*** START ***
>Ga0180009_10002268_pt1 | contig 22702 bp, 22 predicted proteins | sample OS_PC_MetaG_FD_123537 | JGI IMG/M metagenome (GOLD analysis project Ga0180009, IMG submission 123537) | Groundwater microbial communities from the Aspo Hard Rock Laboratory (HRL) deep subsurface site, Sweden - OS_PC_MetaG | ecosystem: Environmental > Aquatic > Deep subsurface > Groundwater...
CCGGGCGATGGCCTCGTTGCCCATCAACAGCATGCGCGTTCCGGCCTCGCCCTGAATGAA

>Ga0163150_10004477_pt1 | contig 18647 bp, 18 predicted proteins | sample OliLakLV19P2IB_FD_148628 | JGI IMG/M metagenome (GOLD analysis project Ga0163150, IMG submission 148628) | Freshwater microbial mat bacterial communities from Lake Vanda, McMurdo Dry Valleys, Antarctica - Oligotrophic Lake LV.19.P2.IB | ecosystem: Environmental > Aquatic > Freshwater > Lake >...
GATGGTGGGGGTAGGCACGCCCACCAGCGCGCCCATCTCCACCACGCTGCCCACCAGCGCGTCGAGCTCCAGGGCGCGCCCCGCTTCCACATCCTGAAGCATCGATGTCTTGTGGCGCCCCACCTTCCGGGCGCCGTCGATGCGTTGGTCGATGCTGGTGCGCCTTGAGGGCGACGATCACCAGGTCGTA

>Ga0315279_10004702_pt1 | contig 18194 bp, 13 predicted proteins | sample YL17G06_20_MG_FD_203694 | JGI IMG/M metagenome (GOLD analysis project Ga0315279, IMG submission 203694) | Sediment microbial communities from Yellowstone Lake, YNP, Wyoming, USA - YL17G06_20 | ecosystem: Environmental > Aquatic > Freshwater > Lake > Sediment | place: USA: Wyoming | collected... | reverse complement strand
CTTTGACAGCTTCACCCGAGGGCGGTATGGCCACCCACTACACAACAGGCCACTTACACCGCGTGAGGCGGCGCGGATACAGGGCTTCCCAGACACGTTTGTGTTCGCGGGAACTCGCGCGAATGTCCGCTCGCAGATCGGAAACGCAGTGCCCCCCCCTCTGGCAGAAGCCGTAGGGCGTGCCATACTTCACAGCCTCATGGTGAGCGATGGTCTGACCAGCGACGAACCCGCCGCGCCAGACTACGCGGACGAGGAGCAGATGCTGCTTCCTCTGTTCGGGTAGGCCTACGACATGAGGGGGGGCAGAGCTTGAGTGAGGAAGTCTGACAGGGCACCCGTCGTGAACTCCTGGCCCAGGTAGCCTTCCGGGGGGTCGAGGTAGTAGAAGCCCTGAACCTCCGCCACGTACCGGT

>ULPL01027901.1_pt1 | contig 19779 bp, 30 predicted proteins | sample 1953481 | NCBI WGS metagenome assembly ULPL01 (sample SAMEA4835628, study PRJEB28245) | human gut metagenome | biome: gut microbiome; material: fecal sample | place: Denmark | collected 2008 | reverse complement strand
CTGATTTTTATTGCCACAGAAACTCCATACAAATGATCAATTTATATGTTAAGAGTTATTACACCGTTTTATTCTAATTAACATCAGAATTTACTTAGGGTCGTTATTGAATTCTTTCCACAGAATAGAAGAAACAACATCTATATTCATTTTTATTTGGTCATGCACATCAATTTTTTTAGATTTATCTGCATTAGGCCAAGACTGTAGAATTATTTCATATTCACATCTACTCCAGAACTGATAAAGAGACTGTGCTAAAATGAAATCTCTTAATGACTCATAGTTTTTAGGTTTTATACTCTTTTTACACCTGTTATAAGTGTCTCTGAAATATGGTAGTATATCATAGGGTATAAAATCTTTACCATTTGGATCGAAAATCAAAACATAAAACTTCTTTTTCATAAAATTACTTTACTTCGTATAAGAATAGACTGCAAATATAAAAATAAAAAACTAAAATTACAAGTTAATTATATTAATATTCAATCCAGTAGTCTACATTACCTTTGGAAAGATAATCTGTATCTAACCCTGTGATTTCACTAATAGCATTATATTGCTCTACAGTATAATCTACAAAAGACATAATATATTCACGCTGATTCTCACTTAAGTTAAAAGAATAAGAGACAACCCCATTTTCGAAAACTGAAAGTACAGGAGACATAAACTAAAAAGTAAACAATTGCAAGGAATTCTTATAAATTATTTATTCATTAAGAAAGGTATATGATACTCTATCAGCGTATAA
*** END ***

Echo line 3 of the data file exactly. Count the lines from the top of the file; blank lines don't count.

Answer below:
>Ga0163150_10004477_pt1 | contig 18647 bp, 18 predicted proteins | sample OliLakLV19P2IB_FD_148628 | JGI IMG/M metagenome (GOLD analysis project Ga0163150, IMG submission 148628) | Freshwater microbial mat bacterial communities from Lake Vanda, McMurdo Dry Valleys, Antarctica - Oligotrophic Lake LV.19.P2.IB | ecosystem: Environmental > Aquatic > Freshwater > Lake >...